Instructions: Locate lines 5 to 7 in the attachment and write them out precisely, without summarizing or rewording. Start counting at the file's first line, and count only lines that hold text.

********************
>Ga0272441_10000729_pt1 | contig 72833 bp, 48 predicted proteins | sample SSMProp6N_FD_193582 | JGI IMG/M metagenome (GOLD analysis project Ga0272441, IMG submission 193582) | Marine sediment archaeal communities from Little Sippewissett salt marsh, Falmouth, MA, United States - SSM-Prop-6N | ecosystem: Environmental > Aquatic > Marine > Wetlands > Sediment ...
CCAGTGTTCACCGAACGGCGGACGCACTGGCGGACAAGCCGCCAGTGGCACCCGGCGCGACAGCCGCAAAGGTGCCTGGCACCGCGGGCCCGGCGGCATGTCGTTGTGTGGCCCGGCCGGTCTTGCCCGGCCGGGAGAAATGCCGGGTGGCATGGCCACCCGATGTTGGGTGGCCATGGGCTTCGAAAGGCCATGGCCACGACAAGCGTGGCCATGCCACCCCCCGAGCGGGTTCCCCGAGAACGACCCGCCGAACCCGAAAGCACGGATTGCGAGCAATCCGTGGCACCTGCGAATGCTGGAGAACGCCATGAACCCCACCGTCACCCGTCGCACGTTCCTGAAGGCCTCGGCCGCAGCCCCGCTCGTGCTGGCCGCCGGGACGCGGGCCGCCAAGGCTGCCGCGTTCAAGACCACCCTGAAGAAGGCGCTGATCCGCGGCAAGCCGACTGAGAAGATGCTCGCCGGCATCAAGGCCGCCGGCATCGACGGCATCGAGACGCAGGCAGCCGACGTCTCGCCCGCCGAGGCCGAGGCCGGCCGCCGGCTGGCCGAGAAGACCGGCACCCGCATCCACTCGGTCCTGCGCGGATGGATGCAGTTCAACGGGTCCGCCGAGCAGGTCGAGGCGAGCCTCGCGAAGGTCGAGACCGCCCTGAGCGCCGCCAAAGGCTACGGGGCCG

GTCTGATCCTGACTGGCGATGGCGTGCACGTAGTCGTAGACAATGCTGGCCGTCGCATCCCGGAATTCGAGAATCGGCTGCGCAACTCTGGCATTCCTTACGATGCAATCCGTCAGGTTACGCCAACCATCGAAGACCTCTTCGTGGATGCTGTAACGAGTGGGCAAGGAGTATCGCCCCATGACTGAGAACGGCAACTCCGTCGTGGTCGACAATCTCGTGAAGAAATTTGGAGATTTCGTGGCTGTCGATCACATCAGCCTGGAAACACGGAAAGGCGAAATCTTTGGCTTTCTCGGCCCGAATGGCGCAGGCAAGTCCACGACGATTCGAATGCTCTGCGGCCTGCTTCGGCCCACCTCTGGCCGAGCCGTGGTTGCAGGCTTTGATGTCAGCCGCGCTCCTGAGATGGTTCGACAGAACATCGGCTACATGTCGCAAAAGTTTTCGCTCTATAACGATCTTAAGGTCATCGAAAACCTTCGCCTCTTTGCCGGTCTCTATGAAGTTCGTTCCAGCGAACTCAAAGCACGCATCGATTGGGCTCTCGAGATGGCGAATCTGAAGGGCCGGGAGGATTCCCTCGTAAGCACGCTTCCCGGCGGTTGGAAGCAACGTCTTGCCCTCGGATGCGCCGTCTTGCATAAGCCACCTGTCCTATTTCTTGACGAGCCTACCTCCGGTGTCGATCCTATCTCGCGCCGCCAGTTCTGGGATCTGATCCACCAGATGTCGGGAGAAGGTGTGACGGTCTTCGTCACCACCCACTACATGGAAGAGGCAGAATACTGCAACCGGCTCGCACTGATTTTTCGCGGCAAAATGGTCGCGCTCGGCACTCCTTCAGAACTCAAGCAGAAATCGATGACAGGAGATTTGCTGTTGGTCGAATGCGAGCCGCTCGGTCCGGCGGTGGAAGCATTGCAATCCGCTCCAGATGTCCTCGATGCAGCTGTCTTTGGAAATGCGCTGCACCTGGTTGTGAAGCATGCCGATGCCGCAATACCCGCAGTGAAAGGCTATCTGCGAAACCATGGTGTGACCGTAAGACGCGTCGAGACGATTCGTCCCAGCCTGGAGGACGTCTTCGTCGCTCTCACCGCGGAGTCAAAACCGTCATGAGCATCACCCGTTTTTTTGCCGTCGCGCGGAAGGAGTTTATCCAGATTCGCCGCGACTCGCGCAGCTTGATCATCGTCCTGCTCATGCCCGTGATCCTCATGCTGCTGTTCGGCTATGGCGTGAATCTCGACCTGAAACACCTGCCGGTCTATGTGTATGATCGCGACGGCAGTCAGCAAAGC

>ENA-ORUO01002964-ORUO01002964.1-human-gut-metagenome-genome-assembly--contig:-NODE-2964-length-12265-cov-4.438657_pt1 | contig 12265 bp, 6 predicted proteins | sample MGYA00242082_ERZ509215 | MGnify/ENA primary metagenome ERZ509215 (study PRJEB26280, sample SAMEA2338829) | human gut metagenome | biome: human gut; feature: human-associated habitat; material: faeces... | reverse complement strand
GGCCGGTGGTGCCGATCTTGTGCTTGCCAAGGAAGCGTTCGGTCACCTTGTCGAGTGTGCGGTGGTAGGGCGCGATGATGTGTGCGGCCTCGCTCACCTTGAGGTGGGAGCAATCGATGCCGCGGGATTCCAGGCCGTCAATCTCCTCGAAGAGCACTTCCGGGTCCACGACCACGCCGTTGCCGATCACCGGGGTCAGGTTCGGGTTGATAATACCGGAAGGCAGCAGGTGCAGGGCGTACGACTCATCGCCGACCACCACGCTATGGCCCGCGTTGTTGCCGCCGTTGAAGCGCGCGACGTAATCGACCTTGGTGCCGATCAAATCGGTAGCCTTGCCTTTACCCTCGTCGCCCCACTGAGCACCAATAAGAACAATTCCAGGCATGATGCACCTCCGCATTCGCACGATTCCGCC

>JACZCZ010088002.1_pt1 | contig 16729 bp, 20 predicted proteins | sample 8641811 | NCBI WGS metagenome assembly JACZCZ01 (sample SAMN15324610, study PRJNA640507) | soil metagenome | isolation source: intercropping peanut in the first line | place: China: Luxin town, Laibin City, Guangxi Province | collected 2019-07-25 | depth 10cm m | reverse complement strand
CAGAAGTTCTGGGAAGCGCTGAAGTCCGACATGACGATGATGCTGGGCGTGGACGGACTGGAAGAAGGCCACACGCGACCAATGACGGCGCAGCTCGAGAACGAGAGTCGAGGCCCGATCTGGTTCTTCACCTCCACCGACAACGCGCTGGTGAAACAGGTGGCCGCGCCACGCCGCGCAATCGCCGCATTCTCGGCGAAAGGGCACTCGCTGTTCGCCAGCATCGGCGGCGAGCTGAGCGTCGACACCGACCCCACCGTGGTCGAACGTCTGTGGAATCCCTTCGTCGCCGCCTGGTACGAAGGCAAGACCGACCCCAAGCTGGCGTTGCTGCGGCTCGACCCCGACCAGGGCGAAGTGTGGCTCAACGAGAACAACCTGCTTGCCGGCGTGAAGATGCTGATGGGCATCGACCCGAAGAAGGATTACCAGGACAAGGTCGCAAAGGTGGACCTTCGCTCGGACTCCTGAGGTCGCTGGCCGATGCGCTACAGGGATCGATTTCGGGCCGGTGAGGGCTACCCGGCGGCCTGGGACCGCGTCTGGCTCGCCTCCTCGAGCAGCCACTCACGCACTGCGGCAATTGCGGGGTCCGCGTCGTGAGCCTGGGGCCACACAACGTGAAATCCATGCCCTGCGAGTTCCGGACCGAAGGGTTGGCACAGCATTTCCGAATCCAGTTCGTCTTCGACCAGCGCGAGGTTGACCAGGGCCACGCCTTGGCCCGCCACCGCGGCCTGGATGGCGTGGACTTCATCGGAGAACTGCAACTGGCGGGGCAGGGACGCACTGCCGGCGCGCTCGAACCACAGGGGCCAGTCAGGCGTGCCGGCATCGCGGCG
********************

GGCCGGTGGTGCCGATCTTGTGCTTGCCAAGGAAGCGTTCGGTCACCTTGTCGAGTGTGCGGTGGTAGGGCGCGATGATGTGTGCGGCCTCGCTCACCTTGAGGTGGGAGCAATCGATGCCGCGGGATTCCAGGCCGTCAATCTCCTCGAAGAGCACTTCCGGGTCCACGACCACGCCGTTGCCGATCACCGGGGTCAGGTTCGGGTTGATAATACCGGAAGGCAGCAGGTGCAGGGCGTACGACTCATCGCCGACCACCACGCTATGGCCCGCGTTGTTGCCGCCGTTGAAGCGCGCGACGTAATCGACCTTGGTGCCGATCAAATCGGTAGCCTTGCCTTTACCCTCGTCGCCCCACTGAGCACCAATAAGAACAATTCCAGGCATGATGCACCTCCGCATTCGCACGATTCCGCC

>JACZCZ010088002.1_pt1 | contig 16729 bp, 20 predicted proteins | sample 8641811 | NCBI WGS metagenome assembly JACZCZ01 (sample SAMN15324610, study PRJNA640507) | soil metagenome | isolation source: intercropping peanut in the first line | place: China: Luxin town, Laibin City, Guangxi Province | collected 2019-07-25 | depth 10cm m | reverse complement strand
CAGAAGTTCTGGGAAGCGCTGAAGTCCGACATGACGATGATGCTGGGCGTGGACGGACTGGAAGAAGGCCACACGCGACCAATGACGGCGCAGCTCGAGAACGAGAGTCGAGGCCCGATCTGGTTCTTCACCTCCACCGACAACGCGCTGGTGAAACAGGTGGCCGCGCCACGCCGCGCAATCGCCGCATTCTCGGCGAAAGGGCACTCGCTGTTCGCCAGCATCGGCGGCGAGCTGAGCGTCGACACCGACCCCACCGTGGTCGAACGTCTGTGGAATCCCTTCGTCGCCGCCTGGTACGAAGGCAAGACCGACCCCAAGCTGGCGTTGCTGCGGCTCGACCCCGACCAGGGCGAAGTGTGGCTCAACGAGAACAACCTGCTTGCCGGCGTGAAGATGCTGATGGGCATCGACCCGAAGAAGGATTACCAGGACAAGGTCGCAAAGGTGGACCTTCGCTCGGACTCCTGAGGTCGCTGGCCGATGCGCTACAGGGATCGATTTCGGGCCGGTGAGGGCTACCCGGCGGCCTGGGACCGCGTCTGGCTCGCCTCCTCGAGCAGCCACTCACGCACTGCGGCAATTGCGGGGTCCGCGTCGTGAGCCTGGGGCCACACAACGTGAAATCCATGCCCTGCGAGTTCCGGACCGAAGGGTTGGCACAGCATTTCCGAATCCAGTTCGTCTTCGACCAGCGCGAGGTTGACCAGGGCCACGCCTTGGCCCGCCACCGCGGCCTGGATGGCGTGGACTTCATCGGAGAACTGCAACTGGCGGGGCAGGGACGCACTGCCGGCGCGCTCGAACCACAGGGGCCAGTCAGGCGTGCCGGCATCGCGGCG